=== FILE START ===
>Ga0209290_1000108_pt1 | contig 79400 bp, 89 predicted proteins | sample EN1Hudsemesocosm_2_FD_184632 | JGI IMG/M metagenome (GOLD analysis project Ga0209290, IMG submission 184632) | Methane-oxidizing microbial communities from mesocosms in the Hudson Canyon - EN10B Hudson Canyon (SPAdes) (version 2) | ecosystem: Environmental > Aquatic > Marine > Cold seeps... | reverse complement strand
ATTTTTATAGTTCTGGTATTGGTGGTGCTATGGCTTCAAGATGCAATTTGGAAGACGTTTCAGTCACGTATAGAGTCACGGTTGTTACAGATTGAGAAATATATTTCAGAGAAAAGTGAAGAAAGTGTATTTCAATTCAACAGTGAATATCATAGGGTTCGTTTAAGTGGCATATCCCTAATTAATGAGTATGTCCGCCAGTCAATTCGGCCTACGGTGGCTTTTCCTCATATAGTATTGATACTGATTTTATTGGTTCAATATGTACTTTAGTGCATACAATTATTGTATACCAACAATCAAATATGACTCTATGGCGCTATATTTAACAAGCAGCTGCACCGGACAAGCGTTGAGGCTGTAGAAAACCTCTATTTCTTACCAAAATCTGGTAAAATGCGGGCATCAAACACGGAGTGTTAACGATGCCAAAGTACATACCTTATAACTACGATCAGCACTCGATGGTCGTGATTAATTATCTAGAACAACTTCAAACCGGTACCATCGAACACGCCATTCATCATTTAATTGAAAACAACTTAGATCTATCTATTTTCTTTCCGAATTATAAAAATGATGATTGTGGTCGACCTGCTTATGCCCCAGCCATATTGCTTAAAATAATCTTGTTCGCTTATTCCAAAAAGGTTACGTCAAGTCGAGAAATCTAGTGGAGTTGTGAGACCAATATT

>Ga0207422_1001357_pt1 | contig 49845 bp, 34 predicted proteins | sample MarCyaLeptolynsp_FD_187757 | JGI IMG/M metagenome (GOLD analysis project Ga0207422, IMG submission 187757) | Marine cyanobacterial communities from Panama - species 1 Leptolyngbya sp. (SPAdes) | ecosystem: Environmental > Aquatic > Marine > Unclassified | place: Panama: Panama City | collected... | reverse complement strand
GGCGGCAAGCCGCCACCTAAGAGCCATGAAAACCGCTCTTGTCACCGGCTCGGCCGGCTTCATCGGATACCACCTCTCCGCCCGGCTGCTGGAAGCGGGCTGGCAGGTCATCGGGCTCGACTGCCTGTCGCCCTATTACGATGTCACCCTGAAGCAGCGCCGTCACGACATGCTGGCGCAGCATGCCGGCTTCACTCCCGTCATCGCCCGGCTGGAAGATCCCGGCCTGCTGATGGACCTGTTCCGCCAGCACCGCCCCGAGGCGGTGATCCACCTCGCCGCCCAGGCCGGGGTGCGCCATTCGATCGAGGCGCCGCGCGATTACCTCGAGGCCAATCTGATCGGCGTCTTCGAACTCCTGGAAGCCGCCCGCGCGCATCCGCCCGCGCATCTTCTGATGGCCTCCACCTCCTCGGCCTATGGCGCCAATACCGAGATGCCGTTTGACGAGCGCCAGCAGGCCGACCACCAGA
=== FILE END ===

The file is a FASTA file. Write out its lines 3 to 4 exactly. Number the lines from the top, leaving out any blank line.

>Ga0207422_1001357_pt1 | contig 49845 bp, 34 predicted proteins | sample MarCyaLeptolynsp_FD_187757 | JGI IMG/M metagenome (GOLD analysis project Ga0207422, IMG submission 187757) | Marine cyanobacterial communities from Panama - species 1 Leptolyngbya sp. (SPAdes) | ecosystem: Environmental > Aquatic > Marine > Unclassified | place: Panama: Panama City | collected... | reverse complement strand
GGCGGCAAGCCGCCACCTAAGAGCCATGAAAACCGCTCTTGTCACCGGCTCGGCCGGCTTCATCGGATACCACCTCTCCGCCCGGCTGCTGGAAGCGGGCTGGCAGGTCATCGGGCTCGACTGCCTGTCGCCCTATTACGATGTCACCCTGAAGCAGCGCCGTCACGACATGCTGGCGCAGCATGCCGGCTTCACTCCCGTCATCGCCCGGCTGGAAGATCCCGGCCTGCTGATGGACCTGTTCCGCCAGCACCGCCCCGAGGCGGTGATCCACCTCGCCGCCCAGGCCGGGGTGCGCCATTCGATCGAGGCGCCGCGCGATTACCTCGAGGCCAATCTGATCGGCGTCTTCGAACTCCTGGAAGCCGCCCGCGCGCATCCGCCCGCGCATCTTCTGATGGCCTCCACCTCCTCGGCCTATGGCGCCAATACCGAGATGCCGTTTGACGAGCGCCAGCAGGCCGACCACCAGA